The New York Times claimed Wednesday that the recent heatwave in the western U.S. was caused by climate change, citing a “rapid attribution” that has not been peer-reviewed, and downplaying the uncertainty expressed by scientists about the causal link.
The Times reported in an article titled “Climate Change Drove Western Heat Wave’s Extreme Records, Analysis Finds”:
The extraordinary heat wave that scorched the Pacific Northwest last week would almost certainly not have occurred without global warming, an international team of climate researchers said Wednesday.
“Although it was a rare event, it would have been virtually impossible without climate change,” said Geert Jan van Oldenborgh of the Royal Netherlands Meteorological Institute, who conducted the study with 26 other scientists, part of a collaborative group called World Weather Attribution.
The study is the latest in a growing body of research termed “rapid attribution” analysis, which aims to establish if there is a link between climate change and specific extreme events like heat waves, heavy rain storms and flooding. The goal is to publicize any climate connection quickly, in part to thwart climate denialists who might claim that global warming had no impact on a particular event.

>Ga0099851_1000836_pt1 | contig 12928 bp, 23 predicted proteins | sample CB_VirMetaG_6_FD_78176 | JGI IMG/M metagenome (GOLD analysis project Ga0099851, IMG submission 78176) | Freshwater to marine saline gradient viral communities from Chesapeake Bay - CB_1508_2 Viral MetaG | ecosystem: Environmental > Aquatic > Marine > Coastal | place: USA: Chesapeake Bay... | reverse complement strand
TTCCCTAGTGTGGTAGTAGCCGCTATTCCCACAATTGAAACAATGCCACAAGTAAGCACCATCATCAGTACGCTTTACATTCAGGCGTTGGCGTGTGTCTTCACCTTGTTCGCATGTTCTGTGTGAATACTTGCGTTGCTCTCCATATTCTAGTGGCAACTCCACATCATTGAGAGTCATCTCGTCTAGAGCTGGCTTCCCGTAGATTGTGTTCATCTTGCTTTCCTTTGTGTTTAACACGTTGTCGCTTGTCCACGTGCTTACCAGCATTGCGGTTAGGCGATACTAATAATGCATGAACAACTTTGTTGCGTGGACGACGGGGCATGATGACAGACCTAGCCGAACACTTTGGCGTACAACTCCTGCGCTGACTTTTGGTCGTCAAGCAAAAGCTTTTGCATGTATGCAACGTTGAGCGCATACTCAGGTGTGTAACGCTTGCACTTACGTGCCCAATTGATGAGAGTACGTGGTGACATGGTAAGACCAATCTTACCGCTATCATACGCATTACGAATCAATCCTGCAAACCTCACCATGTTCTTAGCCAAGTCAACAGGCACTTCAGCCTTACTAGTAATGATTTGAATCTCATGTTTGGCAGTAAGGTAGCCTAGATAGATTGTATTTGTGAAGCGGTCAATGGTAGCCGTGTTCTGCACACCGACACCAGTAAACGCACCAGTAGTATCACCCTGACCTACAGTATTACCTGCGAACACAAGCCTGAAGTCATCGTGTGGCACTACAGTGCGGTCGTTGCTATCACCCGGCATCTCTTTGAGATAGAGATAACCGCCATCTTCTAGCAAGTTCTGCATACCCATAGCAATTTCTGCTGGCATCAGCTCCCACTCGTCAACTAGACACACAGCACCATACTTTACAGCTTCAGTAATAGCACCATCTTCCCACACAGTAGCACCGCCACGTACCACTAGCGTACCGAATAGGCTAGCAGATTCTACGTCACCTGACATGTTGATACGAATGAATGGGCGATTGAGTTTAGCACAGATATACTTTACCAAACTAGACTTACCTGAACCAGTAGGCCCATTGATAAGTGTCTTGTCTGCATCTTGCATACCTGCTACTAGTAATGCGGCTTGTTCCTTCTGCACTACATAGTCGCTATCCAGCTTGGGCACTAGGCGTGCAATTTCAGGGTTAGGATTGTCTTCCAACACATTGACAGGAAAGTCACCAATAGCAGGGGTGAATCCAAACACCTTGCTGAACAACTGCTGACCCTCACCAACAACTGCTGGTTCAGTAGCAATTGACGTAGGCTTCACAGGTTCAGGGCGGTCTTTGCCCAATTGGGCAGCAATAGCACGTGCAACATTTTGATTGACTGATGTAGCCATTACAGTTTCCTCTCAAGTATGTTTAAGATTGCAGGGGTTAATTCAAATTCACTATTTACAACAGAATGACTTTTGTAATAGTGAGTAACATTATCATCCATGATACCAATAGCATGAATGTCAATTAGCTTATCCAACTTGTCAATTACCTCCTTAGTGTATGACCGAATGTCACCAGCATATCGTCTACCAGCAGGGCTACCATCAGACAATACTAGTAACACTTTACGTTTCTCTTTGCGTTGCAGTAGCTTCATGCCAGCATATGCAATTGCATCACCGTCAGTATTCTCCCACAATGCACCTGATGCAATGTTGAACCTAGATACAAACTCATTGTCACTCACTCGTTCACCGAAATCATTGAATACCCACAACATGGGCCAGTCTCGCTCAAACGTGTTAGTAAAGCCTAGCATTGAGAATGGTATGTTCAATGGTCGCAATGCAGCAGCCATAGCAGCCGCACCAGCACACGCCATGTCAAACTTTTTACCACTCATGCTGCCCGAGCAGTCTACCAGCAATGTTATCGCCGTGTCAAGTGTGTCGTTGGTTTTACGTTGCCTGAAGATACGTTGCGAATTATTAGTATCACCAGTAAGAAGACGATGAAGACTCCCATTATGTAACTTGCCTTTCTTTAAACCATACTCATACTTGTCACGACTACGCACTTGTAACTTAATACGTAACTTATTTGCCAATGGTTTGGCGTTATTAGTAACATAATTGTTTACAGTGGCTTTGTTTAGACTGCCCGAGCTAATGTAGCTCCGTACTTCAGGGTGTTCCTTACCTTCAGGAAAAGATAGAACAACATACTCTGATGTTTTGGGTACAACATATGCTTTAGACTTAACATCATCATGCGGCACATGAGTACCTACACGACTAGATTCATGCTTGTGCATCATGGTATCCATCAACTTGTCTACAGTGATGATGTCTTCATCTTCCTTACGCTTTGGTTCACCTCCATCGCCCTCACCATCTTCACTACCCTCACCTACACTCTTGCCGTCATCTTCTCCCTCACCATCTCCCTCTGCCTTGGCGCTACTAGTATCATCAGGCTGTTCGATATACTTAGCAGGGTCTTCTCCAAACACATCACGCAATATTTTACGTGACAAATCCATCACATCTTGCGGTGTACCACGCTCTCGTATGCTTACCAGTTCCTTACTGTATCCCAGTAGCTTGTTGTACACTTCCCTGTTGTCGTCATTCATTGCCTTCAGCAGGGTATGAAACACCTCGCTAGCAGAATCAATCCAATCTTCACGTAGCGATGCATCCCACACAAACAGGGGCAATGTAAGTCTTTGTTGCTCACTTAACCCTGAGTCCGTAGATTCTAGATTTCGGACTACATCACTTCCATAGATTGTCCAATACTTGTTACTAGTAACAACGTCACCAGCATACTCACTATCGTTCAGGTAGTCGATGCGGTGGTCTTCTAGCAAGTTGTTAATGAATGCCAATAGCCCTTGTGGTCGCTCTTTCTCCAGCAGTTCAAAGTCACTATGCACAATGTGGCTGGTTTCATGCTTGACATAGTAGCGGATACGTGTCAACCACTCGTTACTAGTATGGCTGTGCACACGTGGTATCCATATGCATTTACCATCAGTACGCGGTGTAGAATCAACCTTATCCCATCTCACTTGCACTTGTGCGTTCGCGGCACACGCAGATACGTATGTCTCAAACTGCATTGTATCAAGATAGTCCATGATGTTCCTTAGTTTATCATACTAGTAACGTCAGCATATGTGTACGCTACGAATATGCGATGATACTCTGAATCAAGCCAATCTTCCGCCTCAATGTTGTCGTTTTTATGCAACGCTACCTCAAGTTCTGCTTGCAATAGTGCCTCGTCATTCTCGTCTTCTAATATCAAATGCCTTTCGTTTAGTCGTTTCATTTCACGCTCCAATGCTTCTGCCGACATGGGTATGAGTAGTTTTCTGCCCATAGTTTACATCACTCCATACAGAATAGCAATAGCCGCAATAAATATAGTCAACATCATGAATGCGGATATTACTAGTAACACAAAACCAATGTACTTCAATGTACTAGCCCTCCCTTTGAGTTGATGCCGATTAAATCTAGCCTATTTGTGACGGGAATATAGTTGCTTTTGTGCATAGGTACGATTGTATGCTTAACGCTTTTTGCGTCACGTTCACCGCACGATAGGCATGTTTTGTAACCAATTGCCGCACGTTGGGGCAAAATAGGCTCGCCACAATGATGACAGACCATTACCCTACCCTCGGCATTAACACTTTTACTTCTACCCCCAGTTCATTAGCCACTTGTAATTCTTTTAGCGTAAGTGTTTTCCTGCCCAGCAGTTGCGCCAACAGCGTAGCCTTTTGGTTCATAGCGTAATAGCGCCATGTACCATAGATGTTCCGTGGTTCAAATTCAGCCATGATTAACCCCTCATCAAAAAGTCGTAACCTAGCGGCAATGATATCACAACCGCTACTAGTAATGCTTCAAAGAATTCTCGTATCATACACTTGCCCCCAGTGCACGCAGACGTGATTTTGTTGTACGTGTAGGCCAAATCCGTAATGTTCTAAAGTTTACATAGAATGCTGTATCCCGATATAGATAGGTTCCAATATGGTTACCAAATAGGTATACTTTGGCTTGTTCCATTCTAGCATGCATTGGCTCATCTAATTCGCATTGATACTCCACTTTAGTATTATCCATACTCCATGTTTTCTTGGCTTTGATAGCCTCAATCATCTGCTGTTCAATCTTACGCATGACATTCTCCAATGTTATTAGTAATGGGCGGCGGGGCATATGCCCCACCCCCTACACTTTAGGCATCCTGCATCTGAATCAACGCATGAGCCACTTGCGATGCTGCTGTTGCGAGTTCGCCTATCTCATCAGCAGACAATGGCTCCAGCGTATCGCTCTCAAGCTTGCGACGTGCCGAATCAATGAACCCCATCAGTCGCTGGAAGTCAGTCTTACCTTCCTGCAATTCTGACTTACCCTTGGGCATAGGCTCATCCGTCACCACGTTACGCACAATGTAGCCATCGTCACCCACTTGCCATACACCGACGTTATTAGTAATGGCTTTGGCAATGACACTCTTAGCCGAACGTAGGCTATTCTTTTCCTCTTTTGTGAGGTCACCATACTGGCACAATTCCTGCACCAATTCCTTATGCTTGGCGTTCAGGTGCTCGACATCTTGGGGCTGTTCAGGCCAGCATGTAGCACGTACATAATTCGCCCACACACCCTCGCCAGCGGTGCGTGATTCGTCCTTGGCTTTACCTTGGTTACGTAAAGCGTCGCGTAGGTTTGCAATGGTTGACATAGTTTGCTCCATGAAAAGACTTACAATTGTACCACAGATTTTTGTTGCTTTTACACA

The study, which took a little more than a week, is not yet peer-reviewed or published in a scientific journal. But it uses techniques that have been peer-reviewed before over the decade that these kinds of studies have been done. World Weather Attribution itself has completed about 30 of them since 2015.
The idea that “global warming had no impact on a particular event” is not “climate denialism.” Rather, it is a scientific (null) hypothesis that specifically presumes the earth is getting warmer. The Times reverses the burden of proof: rather than seeking to show that an event is caused by climate change, scientists must now presume it was, or be “denialists.”
“Attribution” analysis is specifically criticized by former Obama administration climate scientist Steven E. Koonin in his new book, Unsettled: What Climate Science Tells Us, What It Doesn’t, and Why It Matters.